Compassion & Choice is promoting “aid in dying,” a movement that wants to shift personal decisions about the ending of life from government control to individual autonomy.

President Barbara Coombs Lee, who visited Hawaii for a series of talks about aid in dying last week, says Hawaii a statute already provides a legal foundation to help patients who want to receive lethal medication from their doctors.

In this second and final report, Coombs Lee talks about the experiences of four other states with “death with dignity,” as aid in dying is sometimes called. Part 1 details her group’s effort to make it easier for individuals to make end-of-life decisions.

Civil Beat: Let’s talk briefly about where the nation is in terms of aid in dying. I believe it’s just Oregon, Washington and Montana that have laws.

Barbara Coombs Lee: Aid in dying is most affirmatively legal in Oregon and Washington, where a specific, governmental, regulatory framework — a specific formulaic process, quite elaborate reporting requirements to the government — are in place. In Montana, there is no set regulatory scheme, there are no such reporting requirements. The Montana Supreme Court has looked at the legal landscape and said, “We think the law of Montana promotes autonomy and self-determination at the end of life, and we don’t see any law that would prohibit a patient from asking a physician for life-ending medication and a physician giving it.”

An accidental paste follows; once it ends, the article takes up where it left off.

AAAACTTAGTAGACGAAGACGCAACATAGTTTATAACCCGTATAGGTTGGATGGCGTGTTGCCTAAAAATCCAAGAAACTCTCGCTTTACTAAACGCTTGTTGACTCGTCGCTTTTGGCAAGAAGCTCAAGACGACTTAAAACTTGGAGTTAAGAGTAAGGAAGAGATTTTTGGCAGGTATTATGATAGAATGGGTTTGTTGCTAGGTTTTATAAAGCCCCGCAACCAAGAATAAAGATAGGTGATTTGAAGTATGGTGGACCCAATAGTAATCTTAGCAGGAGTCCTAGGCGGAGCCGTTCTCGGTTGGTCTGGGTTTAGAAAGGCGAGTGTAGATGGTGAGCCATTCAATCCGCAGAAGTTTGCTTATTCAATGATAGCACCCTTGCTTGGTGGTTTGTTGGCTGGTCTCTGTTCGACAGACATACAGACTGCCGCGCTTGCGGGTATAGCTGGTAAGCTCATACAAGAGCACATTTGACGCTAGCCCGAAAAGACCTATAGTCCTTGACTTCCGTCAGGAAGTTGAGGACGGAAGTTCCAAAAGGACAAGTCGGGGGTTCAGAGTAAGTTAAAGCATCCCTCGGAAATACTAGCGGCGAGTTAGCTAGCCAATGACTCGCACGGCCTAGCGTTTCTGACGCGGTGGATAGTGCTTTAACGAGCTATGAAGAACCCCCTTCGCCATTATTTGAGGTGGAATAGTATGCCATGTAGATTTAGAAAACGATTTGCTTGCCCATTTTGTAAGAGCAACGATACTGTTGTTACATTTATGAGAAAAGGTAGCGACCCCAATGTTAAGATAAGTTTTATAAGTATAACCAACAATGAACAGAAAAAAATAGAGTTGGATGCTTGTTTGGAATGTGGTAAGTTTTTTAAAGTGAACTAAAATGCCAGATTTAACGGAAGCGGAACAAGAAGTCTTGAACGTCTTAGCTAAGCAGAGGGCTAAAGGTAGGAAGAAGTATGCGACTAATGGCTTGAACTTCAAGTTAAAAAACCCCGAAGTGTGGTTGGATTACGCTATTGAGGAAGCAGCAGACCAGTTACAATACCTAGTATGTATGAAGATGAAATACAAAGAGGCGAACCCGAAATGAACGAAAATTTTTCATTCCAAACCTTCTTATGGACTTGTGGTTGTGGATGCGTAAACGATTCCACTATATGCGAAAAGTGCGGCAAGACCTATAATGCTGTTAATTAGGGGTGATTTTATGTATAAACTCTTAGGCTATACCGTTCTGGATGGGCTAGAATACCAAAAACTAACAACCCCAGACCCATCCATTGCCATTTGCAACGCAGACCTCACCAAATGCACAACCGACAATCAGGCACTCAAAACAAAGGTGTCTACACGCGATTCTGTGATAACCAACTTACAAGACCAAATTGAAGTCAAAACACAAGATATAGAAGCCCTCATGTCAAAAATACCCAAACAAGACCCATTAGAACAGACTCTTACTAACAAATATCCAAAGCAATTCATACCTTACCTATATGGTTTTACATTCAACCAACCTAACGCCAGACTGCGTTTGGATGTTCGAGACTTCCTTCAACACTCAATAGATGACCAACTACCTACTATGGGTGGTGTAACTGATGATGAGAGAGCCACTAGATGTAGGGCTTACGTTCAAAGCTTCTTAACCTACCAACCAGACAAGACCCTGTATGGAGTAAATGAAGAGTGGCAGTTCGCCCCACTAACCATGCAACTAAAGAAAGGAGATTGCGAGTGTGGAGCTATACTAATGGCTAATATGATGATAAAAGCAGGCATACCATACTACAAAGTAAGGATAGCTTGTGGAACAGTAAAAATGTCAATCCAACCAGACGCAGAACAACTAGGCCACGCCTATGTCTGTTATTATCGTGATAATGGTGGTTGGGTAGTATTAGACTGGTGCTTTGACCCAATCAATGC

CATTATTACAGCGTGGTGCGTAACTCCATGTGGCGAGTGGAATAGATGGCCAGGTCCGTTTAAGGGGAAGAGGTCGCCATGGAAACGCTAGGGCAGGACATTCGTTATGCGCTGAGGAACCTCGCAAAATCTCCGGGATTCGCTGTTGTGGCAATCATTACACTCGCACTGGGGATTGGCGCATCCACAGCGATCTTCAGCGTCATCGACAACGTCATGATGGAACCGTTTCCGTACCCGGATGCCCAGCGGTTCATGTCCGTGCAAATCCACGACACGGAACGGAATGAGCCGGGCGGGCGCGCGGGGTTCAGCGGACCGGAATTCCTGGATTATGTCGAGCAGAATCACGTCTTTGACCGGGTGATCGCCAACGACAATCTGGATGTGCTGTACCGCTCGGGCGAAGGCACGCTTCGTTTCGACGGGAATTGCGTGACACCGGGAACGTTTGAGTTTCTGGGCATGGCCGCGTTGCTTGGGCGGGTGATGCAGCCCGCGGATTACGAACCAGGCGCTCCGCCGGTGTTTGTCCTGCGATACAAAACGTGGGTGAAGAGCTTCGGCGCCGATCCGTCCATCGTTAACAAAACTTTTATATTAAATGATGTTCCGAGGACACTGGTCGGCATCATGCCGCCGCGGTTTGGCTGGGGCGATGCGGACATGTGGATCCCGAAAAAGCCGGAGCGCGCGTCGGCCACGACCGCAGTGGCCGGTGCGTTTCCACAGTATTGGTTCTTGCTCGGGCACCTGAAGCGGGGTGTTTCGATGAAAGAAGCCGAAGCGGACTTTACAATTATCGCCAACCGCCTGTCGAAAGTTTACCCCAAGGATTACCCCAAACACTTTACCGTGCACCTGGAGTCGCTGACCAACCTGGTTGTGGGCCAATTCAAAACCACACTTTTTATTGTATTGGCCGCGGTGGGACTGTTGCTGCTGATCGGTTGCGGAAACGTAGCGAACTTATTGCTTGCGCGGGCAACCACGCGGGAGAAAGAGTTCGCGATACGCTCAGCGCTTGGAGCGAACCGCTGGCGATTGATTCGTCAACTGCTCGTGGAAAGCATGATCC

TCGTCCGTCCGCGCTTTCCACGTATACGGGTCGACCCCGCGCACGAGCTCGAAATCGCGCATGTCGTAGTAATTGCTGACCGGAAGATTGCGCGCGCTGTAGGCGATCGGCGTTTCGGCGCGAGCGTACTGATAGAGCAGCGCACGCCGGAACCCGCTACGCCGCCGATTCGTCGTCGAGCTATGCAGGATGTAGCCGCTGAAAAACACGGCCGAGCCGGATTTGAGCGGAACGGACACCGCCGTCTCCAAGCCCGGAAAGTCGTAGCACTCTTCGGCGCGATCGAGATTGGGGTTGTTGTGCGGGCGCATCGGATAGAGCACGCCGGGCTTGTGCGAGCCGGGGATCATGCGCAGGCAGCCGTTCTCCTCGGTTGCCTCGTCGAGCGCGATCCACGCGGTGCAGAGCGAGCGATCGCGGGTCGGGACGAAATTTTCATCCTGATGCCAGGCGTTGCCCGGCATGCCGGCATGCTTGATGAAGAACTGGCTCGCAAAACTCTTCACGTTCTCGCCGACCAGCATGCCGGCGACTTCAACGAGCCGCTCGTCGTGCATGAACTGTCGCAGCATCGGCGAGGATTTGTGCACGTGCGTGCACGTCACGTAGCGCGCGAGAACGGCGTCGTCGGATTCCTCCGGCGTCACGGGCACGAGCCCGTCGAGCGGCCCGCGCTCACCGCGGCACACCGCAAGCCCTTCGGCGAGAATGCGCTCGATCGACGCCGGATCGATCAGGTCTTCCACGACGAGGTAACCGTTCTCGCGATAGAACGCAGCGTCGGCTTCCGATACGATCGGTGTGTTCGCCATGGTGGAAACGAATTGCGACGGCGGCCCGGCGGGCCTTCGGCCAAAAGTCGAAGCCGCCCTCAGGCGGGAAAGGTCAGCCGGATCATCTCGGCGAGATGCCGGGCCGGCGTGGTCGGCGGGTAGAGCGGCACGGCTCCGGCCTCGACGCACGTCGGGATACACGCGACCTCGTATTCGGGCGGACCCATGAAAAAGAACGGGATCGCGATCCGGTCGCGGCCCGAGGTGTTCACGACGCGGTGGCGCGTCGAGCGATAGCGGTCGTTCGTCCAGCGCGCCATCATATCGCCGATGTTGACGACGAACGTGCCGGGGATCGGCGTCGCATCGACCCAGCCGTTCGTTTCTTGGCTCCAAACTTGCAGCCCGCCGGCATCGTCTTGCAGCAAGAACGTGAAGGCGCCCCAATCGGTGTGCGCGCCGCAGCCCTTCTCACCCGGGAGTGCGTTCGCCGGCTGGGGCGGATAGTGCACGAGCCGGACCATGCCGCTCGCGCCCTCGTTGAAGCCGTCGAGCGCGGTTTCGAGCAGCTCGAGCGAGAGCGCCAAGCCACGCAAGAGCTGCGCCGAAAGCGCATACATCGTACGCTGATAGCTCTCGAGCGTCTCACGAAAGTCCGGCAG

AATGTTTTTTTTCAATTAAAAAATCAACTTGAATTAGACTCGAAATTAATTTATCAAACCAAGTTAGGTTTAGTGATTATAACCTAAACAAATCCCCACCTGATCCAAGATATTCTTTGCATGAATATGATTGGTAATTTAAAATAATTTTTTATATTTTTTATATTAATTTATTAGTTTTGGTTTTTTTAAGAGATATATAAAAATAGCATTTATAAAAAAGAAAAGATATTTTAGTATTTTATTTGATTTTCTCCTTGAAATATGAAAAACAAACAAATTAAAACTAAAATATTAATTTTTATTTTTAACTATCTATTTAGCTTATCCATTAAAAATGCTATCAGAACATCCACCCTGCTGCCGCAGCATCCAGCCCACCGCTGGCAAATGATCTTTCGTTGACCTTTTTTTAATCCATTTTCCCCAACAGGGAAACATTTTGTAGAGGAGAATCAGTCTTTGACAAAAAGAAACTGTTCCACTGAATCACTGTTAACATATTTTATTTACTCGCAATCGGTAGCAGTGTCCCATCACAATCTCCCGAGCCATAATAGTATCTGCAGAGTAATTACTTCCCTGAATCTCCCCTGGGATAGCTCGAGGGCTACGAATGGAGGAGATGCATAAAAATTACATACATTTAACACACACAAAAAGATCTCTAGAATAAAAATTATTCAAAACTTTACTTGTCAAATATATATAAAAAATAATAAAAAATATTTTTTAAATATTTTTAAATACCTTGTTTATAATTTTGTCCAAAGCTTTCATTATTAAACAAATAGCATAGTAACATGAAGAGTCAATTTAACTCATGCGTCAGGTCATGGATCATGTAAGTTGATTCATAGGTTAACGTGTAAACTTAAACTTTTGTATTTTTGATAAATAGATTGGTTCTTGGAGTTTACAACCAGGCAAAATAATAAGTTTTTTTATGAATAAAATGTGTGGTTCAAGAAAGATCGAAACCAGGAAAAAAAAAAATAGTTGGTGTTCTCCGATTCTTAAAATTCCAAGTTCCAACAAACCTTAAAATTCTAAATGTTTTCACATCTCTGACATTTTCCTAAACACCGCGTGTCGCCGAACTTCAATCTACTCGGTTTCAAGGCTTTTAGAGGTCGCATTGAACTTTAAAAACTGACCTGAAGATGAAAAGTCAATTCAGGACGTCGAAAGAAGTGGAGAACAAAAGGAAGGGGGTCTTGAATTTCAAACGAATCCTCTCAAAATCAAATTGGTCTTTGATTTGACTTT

The Montana Legislature then considered two bills, one that would have overturned the Supreme Court — that was defeated — and a bill that would have made it more clearly affirmatively legal. Opponents of aid in dying didn’t want that passed, either — to sort of codify some safeguards and guidelines — they didn’t want that. So, we’re left in Montana with the general outline the Supreme Court provided: must be a mentally competent, terminally ill adult; a resident of Montana; must initiate a request to their physician; if the physician provides the medication, the patient must self administer it.

What would the medication be?

For the most part, they are a short-acting barbiturate class of drugs.